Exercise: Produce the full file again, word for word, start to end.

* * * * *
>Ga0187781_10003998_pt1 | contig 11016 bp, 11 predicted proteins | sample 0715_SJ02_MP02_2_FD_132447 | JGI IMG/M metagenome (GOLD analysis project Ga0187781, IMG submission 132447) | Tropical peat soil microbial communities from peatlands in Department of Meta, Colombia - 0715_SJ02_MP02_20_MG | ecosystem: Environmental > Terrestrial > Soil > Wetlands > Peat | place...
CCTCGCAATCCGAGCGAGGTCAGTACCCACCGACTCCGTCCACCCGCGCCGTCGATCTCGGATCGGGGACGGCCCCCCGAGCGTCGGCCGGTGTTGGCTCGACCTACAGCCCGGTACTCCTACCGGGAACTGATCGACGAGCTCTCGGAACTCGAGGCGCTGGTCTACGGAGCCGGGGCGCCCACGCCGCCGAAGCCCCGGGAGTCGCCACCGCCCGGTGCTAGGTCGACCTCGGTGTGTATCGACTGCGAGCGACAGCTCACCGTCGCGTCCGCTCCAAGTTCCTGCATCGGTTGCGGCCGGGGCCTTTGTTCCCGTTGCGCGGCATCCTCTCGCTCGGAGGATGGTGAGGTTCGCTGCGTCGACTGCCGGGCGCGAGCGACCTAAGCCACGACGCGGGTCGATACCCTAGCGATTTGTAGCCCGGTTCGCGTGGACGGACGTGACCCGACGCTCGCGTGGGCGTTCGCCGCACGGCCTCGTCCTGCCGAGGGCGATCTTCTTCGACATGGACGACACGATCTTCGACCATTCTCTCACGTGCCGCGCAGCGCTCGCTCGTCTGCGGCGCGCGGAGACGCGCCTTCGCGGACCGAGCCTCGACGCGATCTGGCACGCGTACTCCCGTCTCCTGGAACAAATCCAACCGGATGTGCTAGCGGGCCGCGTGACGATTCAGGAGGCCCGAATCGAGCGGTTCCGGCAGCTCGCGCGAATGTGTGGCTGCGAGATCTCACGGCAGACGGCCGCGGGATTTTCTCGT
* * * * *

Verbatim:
>Ga0187781_10003998_pt1 | contig 11016 bp, 11 predicted proteins | sample 0715_SJ02_MP02_2_FD_132447 | JGI IMG/M metagenome (GOLD analysis project Ga0187781, IMG submission 132447) | Tropical peat soil microbial communities from peatlands in Department of Meta, Colombia - 0715_SJ02_MP02_20_MG | ecosystem: Environmental > Terrestrial > Soil > Wetlands > Peat | place...
CCTCGCAATCCGAGCGAGGTCAGTACCCACCGACTCCGTCCACCCGCGCCGTCGATCTCGGATCGGGGACGGCCCCCCGAGCGTCGGCCGGTGTTGGCTCGACCTACAGCCCGGTACTCCTACCGGGAACTGATCGACGAGCTCTCGGAACTCGAGGCGCTGGTCTACGGAGCCGGGGCGCCCACGCCGCCGAAGCCCCGGGAGTCGCCACCGCCCGGTGCTAGGTCGACCTCGGTGTGTATCGACTGCGAGCGACAGCTCACCGTCGCGTCCGCTCCAAGTTCCTGCATCGGTTGCGGCCGGGGCCTTTGTTCCCGTTGCGCGGCATCCTCTCGCTCGGAGGATGGTGAGGTTCGCTGCGTCGACTGCCGGGCGCGAGCGACCTAAGCCACGACGCGGGTCGATACCCTAGCGATTTGTAGCCCGGTTCGCGTGGACGGACGTGACCCGACGCTCGCGTGGGCGTTCGCCGCACGGCCTCGTCCTGCCGAGGGCGATCTTCTTCGACATGGACGACACGATCTTCGACCATTCTCTCACGTGCCGCGCAGCGCTCGCTCGTCTGCGGCGCGCGGAGACGCGCCTTCGCGGACCGAGCCTCGACGCGATCTGGCACGCGTACTCCCGTCTCCTGGAACAAATCCAACCGGATGTGCTAGCGGGCCGCGTGACGATTCAGGAGGCCCGAATCGAGCGGTTCCGGCAGCTCGCGCGAATGTGTGGCTGCGAGATCTCACGGCAGACGGCCGCGGGATTTTCTCGT